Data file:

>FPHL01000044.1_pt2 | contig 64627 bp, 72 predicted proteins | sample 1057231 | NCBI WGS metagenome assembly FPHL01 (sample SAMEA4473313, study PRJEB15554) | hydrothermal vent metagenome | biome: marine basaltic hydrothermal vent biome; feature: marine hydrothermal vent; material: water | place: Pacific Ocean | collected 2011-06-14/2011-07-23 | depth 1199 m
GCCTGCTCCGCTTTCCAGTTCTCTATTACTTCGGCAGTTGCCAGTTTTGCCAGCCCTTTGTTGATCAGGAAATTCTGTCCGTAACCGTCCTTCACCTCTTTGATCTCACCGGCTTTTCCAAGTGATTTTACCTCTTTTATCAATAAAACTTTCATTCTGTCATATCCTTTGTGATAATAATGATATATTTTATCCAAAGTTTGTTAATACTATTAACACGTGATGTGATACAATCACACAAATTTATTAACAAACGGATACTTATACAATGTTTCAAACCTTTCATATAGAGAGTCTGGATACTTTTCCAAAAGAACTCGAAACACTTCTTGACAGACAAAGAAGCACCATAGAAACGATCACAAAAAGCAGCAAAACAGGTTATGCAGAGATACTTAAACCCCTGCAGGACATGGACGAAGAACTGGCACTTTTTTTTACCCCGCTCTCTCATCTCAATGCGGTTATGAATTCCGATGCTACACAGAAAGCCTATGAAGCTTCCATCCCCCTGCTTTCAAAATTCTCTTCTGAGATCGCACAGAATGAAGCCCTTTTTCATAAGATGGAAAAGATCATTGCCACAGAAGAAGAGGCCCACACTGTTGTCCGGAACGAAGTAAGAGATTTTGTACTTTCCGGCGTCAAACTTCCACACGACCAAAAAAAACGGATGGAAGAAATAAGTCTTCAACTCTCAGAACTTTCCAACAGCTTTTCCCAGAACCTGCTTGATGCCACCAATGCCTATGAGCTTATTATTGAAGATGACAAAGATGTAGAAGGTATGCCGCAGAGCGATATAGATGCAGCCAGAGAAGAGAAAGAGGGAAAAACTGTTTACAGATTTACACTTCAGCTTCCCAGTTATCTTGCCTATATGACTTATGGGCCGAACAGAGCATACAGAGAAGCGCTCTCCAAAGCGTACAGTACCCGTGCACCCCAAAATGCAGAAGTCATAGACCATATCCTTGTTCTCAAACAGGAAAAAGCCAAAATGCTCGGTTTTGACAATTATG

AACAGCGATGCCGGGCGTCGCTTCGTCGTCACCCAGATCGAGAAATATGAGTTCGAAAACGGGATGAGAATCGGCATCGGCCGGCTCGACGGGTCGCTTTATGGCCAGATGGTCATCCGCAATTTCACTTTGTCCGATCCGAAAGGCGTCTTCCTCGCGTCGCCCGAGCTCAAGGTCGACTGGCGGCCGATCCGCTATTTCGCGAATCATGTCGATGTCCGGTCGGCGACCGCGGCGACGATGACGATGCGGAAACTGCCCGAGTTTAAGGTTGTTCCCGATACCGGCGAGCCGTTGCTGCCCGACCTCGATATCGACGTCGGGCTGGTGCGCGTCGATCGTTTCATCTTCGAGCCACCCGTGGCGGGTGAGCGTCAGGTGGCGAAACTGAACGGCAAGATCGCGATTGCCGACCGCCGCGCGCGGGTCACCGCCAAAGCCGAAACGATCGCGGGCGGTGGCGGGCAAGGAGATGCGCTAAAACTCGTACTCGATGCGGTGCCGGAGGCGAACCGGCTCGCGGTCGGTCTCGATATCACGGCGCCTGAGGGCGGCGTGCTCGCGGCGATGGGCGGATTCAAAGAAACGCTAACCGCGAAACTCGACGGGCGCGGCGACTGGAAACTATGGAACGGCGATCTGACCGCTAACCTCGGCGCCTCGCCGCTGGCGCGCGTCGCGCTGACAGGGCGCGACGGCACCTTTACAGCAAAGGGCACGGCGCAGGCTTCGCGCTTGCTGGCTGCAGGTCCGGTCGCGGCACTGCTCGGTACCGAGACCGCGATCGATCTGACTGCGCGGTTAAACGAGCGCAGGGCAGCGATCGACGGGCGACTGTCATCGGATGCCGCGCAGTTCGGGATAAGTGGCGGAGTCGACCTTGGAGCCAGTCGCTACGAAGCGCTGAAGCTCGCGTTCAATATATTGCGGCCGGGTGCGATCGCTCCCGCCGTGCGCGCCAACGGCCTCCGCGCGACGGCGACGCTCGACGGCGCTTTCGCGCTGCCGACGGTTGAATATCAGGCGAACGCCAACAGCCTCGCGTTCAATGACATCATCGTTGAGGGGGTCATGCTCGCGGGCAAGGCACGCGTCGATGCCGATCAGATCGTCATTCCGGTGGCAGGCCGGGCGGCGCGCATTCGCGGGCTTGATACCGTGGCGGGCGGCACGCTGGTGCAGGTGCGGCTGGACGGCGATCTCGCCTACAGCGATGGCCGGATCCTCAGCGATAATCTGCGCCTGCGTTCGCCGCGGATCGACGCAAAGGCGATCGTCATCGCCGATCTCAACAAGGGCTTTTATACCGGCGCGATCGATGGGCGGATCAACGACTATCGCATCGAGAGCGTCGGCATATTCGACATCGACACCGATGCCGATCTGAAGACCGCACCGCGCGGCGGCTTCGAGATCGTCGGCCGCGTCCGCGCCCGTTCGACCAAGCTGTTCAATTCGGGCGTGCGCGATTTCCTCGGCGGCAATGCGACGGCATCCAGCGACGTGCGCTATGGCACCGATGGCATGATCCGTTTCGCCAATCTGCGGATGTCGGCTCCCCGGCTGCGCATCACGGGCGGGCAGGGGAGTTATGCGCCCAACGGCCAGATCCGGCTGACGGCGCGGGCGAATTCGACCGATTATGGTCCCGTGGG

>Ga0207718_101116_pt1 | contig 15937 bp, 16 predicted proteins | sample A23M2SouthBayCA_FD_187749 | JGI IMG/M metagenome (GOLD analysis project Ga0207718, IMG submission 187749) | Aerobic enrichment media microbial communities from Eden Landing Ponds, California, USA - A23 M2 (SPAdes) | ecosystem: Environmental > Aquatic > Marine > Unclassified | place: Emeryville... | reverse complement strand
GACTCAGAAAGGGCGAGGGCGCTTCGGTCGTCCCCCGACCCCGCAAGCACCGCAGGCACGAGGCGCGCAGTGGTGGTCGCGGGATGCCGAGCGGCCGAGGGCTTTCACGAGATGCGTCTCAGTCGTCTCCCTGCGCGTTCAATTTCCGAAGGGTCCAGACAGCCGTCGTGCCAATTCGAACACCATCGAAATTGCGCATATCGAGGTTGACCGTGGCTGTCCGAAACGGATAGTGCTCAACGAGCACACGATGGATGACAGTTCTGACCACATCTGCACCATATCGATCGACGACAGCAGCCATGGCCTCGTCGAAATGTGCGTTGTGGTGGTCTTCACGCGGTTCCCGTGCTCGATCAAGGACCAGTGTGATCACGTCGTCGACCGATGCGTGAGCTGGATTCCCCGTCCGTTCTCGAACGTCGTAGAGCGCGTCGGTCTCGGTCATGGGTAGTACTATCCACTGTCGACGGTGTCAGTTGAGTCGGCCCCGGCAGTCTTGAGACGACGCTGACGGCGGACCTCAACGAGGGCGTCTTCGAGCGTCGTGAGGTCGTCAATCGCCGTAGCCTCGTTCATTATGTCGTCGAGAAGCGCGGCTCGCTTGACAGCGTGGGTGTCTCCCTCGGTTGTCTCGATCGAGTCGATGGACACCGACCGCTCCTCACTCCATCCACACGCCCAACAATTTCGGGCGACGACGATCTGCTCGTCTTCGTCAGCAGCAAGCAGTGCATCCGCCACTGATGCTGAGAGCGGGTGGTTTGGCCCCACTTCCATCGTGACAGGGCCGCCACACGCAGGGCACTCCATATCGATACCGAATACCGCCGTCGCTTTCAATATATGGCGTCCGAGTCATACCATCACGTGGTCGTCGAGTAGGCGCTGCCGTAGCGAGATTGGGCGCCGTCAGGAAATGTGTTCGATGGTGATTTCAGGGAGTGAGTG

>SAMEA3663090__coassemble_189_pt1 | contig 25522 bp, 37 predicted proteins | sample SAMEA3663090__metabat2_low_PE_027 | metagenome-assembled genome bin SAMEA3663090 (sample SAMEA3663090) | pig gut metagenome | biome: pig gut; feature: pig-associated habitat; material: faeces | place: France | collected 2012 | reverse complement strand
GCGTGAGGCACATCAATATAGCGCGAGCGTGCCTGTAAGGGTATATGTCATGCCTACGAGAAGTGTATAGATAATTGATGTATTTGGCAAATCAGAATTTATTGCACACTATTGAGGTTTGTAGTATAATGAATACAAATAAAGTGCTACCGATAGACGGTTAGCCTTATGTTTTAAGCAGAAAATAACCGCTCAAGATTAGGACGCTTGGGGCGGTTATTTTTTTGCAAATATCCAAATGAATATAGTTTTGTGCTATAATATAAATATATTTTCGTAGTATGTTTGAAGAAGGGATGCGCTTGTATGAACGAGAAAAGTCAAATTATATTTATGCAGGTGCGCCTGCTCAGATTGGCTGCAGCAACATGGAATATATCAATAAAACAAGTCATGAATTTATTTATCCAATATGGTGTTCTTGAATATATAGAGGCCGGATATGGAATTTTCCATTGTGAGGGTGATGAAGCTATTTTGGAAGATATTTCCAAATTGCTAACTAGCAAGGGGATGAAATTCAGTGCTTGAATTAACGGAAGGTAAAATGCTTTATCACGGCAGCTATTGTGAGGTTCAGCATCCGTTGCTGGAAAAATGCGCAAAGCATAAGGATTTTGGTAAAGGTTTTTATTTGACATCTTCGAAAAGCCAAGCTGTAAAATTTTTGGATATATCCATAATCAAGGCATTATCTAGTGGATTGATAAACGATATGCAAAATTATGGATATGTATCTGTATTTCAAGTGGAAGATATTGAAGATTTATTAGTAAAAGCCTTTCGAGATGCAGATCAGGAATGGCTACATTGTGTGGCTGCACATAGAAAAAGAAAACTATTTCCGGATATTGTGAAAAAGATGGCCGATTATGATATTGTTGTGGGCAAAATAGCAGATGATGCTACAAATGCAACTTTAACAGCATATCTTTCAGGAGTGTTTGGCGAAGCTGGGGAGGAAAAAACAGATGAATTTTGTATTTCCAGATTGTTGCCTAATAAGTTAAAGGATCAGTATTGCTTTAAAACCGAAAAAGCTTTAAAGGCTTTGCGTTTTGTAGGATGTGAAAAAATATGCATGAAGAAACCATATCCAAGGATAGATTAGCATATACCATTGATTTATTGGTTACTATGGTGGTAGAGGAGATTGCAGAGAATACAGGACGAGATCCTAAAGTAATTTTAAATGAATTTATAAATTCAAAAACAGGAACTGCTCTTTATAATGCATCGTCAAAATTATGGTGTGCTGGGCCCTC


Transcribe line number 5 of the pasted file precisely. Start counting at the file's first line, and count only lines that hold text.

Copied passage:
GACTCAGAAAGGGCGAGGGCGCTTCGGTCGTCCCCCGACCCCGCAAGCACCGCAGGCACGAGGCGCGCAGTGGTGGTCGCGGGATGCCGAGCGGCCGAGGGCTTTCACGAGATGCGTCTCAGTCGTCTCCCTGCGCGTTCAATTTCCGAAGGGTCCAGACAGCCGTCGTGCCAATTCGAACACCATCGAAATTGCGCATATCGAGGTTGACCGTGGCTGTCCGAAACGGATAGTGCTCAACGAGCACACGATGGATGACAGTTCTGACCACATCTGCACCATATCGATCGACGACAGCAGCCATGGCCTCGTCGAAATGTGCGTTGTGGTGGTCTTCACGCGGTTCCCGTGCTCGATCAAGGACCAGTGTGATCACGTCGTCGACCGATGCGTGAGCTGGATTCCCCGTCCGTTCTCGAACGTCGTAGAGCGCGTCGGTCTCGGTCATGGGTAGTACTATCCACTGTCGACGGTGTCAGTTGAGTCGGCCCCGGCAGTCTTGAGACGACGCTGACGGCGGACCTCAACGAGGGCGTCTTCGAGCGTCGTGAGGTCGTCAATCGCCGTAGCCTCGTTCATTATGTCGTCGAGAAGCGCGGCTCGCTTGACAGCGTGGGTGTCTCCCTCGGTTGTCTCGATCGAGTCGATGGACACCGACCGCTCCTCACTCCATCCACACGCCCAACAATTTCGGGCGACGACGATCTGCTCGTCTTCGTCAGCAGCAAGCAGTGCATCCGCCACTGATGCTGAGAGCGGGTGGTTTGGCCCCACTTCCATCGTGACAGGGCCGCCACACGCAGGGCACTCCATATCGATACCGAATACCGCCGTCGCTTTCAATATATGGCGTCCGAGTCATACCATCACGTGGTCGTCGAGTAGGCGCTGCCGTAGCGAGATTGGGCGCCGTCAGGAAATGTGTTCGATGGTGATTTCAGGGAGTGAGTG